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Cantor Offers GOP New Digital Tools

House Minority Whip Eric Cantor has attempted this week to push the Republican Party a little further into the digital era, handing out new gadgets to his colleagues and announcing a new social networking website to get citizen input on spending cuts.

On Tuesday, the Virginia Republican and Chief Deputy Minority Whip Kevin McCarthy (Calif.) handed out Apple iPod Touches to members of the House Republican whip team as a reward for a job well done, according to GOP sources.

The devices, which act as a combination pocket computer and music player, run from $199 to $399 each according to Cantor and McCarthy bought the gadgets out of their leadership political action committee accounts, and the dozens of Members who received them will declare them as in-kind contributions on their own campaign disclosures forms.

On Wednesday, Cantor and members of the Economic Recovery Working Group launched a new social networking application called YouCut, which will give visitors the opportunity each week to select what government programs are the most wasteful and mark them for elimination.

Each week, visitors to the site will be given five different programs on which to vote. Cantor pledged Republicans will call for an up-or-down vote on the House floor to eliminate the project that gets the most votes.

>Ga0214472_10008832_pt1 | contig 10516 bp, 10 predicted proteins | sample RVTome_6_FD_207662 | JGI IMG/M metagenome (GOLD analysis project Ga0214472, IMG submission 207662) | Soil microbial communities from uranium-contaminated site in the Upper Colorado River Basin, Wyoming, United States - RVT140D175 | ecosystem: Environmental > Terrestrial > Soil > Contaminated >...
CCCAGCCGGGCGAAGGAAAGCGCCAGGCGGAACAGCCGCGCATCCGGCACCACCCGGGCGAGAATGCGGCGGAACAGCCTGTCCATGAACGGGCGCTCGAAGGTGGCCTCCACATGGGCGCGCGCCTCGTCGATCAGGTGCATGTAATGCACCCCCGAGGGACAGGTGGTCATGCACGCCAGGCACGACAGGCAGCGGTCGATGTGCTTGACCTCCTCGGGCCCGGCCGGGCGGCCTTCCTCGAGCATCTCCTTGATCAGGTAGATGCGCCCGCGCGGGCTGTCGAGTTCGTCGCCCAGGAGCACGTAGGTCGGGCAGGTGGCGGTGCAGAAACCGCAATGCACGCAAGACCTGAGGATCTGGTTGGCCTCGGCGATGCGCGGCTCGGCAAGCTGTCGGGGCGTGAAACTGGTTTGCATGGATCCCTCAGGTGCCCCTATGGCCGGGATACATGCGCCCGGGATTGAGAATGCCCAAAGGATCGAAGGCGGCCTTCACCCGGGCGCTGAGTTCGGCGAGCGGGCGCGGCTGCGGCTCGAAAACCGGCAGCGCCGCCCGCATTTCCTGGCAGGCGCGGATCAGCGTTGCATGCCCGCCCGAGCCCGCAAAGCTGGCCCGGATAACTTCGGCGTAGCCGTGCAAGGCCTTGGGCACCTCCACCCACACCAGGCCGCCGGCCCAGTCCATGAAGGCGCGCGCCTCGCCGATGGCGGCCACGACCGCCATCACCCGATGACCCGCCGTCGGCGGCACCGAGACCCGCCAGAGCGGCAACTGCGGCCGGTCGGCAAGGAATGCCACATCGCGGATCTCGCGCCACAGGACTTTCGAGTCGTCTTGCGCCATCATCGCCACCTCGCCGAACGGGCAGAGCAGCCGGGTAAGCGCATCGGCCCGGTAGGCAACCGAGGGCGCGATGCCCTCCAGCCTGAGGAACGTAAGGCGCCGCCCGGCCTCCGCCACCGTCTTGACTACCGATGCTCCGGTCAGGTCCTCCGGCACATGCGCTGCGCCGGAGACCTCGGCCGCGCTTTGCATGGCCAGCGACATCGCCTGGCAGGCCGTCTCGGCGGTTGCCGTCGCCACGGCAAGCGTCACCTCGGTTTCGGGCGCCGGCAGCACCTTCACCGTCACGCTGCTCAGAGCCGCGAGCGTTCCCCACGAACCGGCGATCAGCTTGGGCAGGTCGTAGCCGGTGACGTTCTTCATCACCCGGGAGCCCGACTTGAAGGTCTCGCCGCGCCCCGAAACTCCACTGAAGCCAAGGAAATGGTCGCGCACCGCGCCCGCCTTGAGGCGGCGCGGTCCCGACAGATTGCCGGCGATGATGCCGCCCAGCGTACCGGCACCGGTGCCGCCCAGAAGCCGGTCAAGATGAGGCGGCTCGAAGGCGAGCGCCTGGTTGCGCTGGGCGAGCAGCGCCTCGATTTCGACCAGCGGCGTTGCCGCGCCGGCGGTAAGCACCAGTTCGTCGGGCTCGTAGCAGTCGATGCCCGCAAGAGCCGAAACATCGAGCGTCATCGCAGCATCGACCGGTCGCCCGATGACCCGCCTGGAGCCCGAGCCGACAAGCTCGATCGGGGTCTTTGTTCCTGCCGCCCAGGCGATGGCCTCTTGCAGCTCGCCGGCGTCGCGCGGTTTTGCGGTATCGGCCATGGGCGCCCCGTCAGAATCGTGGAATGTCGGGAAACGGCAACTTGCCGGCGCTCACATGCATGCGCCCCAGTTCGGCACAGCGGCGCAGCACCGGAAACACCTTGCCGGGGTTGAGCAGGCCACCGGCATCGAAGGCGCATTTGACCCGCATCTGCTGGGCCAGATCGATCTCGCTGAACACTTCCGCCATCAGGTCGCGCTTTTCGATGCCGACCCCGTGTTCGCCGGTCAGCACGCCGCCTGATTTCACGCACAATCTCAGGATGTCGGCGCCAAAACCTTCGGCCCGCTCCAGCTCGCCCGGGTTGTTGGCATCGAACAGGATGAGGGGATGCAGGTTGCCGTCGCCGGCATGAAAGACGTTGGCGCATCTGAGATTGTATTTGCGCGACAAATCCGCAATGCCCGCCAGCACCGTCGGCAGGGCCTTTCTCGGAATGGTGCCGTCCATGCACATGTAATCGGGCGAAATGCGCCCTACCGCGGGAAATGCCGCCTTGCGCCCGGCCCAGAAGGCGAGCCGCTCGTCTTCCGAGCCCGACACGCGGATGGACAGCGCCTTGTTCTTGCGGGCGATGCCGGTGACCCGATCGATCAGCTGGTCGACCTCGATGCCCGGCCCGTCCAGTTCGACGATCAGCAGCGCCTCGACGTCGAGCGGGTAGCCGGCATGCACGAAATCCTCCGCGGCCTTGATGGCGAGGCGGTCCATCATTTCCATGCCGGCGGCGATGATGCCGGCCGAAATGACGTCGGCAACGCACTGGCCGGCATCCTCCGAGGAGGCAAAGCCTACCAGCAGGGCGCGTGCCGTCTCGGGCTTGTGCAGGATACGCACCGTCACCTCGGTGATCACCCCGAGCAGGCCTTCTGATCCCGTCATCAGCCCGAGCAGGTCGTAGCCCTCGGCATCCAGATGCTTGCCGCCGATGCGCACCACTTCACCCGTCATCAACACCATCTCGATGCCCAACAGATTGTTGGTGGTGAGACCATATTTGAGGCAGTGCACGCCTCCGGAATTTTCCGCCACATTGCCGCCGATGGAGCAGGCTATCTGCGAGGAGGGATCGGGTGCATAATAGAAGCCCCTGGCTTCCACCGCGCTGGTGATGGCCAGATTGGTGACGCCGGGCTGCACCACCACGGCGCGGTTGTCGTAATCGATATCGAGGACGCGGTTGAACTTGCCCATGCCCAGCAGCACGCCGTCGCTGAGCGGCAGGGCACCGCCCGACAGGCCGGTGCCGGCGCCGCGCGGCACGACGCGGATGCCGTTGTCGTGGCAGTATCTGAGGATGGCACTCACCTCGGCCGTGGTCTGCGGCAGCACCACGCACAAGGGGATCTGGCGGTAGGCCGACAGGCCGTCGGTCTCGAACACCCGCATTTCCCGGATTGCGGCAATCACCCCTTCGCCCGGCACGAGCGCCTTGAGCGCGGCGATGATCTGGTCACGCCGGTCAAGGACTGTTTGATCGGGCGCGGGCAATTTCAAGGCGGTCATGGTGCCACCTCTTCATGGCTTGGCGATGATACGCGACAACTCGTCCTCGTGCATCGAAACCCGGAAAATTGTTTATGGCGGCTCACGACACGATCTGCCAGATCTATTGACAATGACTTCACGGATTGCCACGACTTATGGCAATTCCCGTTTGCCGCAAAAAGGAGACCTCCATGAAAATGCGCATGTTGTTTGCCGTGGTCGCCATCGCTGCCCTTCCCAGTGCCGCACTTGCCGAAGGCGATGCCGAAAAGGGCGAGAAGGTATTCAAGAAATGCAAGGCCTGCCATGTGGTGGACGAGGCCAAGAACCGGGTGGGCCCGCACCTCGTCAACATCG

“This is meant to not only listen to the public as to where they feel their government should be headed, [but] also to begin to change the culture of spending here in Washington,” Cantor said.

Cantor said the list of programs up for the chopping block are made up of Member submissions and those submitted previously to President Barack Obama by Republican leaders as possible cuts to the federal budget.

Democrats mocked the project, noting the program nominated for cuts would trim a tiny fraction of the federal budget.

Rep. Darrell Issa (R-Calif.), a member of the working group, said the goal is to eventually incorporate submissions from visitors to the site.

The site will also allow Republicans to build an e-mail address and phone list, but Cantor aides said that they would not be used for political purposes.

“What we hope to do with this information is to keep people engaged with the process of YouCut,” said Matt Lira, Cantor’s director of new media. “I don’t think these people will be getting press releases anytime soon.”

Lira said, “This is about what we can do today as Representatives elected today and how can we use technology to provide meaningful experiences now.”

The YouCut website and the iPod Touch are only the latest efforts by the House Republican leadership to create an interactive approach to governing.

“What Obama did in 2008 was validating to a lot of people that technology, especially the new media, needs to be taken seriously,” Lira said. “Being in the minority has improved that hunger, especially in being innovative.”

In two weeks, McCarthy will launch a website that will serve as a key part of the process to craft a new GOP agenda initiative known as the “Commitment to America.”

The site, complete with a cell phone application, will allow citizens to submit ideas that they believe should be incorporated into the new Republican agenda.

Those ideas will then be debated online in a public forum.

The Commitment to America phone application will be the second launched by McCarthy and Cantor. Their WhipCast app, which provides a daily rundown of the House schedule, news articles and polling data, has received 20,000 downloads since it launched last year, according to Lira.

Republicans are looking for ways “to be innovative and to find new ways to communicate, and beyond communicate, interact with the American people,” Lira said.

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